What exactly will be my role in our medical trip to Uganda this April? That is a thought familiar to me from when I went on a previous medical mission trip to repair cleft lips/palates in Indonesia some Aprils ago. I know I want to help. I know I can help. What is not always clear before your arrive, is what is most needed at the destined site. There routinely seem to be surprises in these situations and without fail, the need shows itself on a daily basis.
While in Indonesia, the need quickly became evident as our tightly woven days became longer as more and more patients were in need of services we could offer. It was not uncommon that the least amount of time we had between any 2 meals was the abbreviated time between dinner and tomorrow’s breakfast. Generators on standby to keep the OR running as long as possible past dark; medical staff trading off to keep the support flow going; surgical team members assessing, repairing, and teaching, to help as many children and local providers as possible in our tiny grateful village.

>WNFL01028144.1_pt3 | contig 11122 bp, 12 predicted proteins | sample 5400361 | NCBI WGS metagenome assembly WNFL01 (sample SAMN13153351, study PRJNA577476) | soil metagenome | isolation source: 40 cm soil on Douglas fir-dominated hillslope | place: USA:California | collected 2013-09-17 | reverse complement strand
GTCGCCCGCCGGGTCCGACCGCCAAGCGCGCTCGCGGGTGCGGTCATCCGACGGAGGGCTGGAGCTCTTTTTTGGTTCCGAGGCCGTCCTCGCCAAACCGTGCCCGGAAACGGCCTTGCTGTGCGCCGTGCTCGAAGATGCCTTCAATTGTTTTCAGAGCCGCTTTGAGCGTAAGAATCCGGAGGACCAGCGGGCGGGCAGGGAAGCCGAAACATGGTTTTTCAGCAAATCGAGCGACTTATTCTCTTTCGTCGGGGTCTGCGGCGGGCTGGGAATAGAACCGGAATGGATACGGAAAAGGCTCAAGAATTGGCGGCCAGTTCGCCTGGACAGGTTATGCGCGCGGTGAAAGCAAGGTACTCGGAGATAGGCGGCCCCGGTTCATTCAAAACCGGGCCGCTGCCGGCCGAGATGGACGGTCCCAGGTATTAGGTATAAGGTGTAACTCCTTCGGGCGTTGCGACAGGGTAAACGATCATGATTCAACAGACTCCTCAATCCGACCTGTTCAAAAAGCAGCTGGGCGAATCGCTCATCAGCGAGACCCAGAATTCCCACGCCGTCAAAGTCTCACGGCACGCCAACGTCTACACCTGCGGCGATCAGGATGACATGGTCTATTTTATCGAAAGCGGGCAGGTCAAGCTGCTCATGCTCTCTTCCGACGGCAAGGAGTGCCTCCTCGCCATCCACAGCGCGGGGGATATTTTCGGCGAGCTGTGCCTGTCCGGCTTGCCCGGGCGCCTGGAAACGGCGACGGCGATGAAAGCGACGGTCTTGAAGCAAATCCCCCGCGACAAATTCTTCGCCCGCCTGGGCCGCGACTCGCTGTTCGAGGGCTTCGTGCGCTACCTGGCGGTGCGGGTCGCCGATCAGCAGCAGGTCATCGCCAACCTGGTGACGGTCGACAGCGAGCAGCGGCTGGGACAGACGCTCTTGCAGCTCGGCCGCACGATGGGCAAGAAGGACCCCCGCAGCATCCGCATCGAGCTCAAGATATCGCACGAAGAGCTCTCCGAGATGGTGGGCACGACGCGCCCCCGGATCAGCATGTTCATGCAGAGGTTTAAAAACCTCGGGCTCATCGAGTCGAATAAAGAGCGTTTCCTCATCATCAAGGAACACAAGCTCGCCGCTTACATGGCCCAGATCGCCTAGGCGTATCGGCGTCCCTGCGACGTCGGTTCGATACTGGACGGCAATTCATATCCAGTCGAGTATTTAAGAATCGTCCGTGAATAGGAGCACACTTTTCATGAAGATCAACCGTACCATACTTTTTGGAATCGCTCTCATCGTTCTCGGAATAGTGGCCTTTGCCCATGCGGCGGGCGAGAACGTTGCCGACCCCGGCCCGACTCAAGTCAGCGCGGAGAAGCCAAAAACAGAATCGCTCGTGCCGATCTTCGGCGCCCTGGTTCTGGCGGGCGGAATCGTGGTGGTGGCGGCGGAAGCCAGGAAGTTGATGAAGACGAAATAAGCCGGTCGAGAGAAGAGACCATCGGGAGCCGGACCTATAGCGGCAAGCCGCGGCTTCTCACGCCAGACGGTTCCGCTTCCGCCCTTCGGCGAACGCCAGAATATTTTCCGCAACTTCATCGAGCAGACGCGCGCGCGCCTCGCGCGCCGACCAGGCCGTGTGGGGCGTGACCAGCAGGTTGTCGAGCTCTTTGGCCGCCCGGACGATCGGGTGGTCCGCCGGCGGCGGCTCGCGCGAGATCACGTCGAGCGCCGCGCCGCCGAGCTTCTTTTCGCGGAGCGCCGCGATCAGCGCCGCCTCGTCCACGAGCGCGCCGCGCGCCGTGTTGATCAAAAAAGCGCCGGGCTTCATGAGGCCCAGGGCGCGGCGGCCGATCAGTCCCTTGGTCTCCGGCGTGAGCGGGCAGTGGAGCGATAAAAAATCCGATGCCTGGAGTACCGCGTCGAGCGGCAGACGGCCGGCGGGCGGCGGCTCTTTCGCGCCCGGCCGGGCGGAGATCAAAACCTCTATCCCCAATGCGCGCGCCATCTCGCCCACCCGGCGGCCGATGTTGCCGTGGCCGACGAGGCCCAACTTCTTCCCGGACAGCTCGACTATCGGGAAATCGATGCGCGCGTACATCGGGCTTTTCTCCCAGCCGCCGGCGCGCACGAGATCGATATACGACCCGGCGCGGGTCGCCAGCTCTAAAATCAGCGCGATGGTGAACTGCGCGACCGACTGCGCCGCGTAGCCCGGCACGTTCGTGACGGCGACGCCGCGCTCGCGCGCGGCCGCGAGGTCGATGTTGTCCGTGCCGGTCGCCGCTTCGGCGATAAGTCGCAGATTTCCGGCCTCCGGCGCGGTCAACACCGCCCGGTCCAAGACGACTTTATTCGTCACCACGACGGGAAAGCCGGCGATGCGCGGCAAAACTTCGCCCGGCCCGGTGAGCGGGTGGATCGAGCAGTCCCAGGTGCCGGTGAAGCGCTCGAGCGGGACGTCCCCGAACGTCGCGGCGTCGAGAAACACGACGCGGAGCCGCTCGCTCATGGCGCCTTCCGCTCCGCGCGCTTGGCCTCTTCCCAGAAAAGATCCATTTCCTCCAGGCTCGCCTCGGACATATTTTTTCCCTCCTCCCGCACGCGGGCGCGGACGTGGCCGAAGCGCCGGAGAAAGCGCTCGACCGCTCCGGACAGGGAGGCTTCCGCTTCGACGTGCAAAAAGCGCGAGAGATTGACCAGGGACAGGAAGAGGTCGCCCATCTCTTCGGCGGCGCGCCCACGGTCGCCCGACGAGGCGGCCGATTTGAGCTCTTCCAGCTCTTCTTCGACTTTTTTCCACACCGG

Going to an area not yet visited by such a traveling medical clinic presents a challenge in arrangements, supplies, and complex details. We are very fortunate to have Liz Wood, as our organizing leader, in addition to a group of dedicated civic and medically minded volunteers –getting their paperwork in order, immunizations obtained, and dollars spent to make this trip a reality. All understanding that one of the biggest “knowns” we can be sure of is that there will be a lot “unknowns” in our commitment to this service. But we also know, the rewards are not small. We can take part in changing the lives of many through individual surgeries, providing services/equipment not previously available, and assisting the community with further medical education. It is a win:win arrangement of which I am proud to be a part.